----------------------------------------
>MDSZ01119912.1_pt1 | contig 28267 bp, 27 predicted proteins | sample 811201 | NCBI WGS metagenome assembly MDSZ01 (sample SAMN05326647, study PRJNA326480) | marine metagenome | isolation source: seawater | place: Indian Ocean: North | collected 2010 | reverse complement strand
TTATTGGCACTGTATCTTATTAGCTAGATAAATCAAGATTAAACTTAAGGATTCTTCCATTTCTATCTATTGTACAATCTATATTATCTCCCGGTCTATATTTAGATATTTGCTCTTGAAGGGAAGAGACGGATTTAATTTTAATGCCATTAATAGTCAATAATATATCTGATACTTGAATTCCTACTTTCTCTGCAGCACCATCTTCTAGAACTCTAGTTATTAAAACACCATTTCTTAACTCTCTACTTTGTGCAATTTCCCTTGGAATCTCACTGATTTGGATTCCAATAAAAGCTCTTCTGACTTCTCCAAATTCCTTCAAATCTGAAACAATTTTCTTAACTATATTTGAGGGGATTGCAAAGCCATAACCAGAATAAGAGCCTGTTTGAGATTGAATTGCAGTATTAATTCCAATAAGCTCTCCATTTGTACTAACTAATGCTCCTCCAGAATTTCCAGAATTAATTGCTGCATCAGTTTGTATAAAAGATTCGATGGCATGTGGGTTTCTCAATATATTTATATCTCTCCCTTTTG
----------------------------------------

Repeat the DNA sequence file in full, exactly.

>MDSZ01119912.1_pt1 | contig 28267 bp, 27 predicted proteins | sample 811201 | NCBI WGS metagenome assembly MDSZ01 (sample SAMN05326647, study PRJNA326480) | marine metagenome | isolation source: seawater | place: Indian Ocean: North | collected 2010 | reverse complement strand
TTATTGGCACTGTATCTTATTAGCTAGATAAATCAAGATTAAACTTAAGGATTCTTCCATTTCTATCTATTGTACAATCTATATTATCTCCCGGTCTATATTTAGATATTTGCTCTTGAAGGGAAGAGACGGATTTAATTTTAATGCCATTAATAGTCAATAATATATCTGATACTTGAATTCCTACTTTCTCTGCAGCACCATCTTCTAGAACTCTAGTTATTAAAACACCATTTCTTAACTCTCTACTTTGTGCAATTTCCCTTGGAATCTCACTGATTTGGATTCCAATAAAAGCTCTTCTGACTTCTCCAAATTCCTTCAAATCTGAAACAATTTTCTTAACTATATTTGAGGGGATTGCAAAGCCATAACCAGAATAAGAGCCTGTTTGAGATTGAATTGCAGTATTAATTCCAATAAGCTCTCCATTTGTACTAACTAATGCTCCTCCAGAATTTCCAGAATTAATTGCTGCATCAGTTTGTATAAAAGATTCGATGGCATGTGGGTTTCTCAATATATTTATATCTCTCCCTTTTG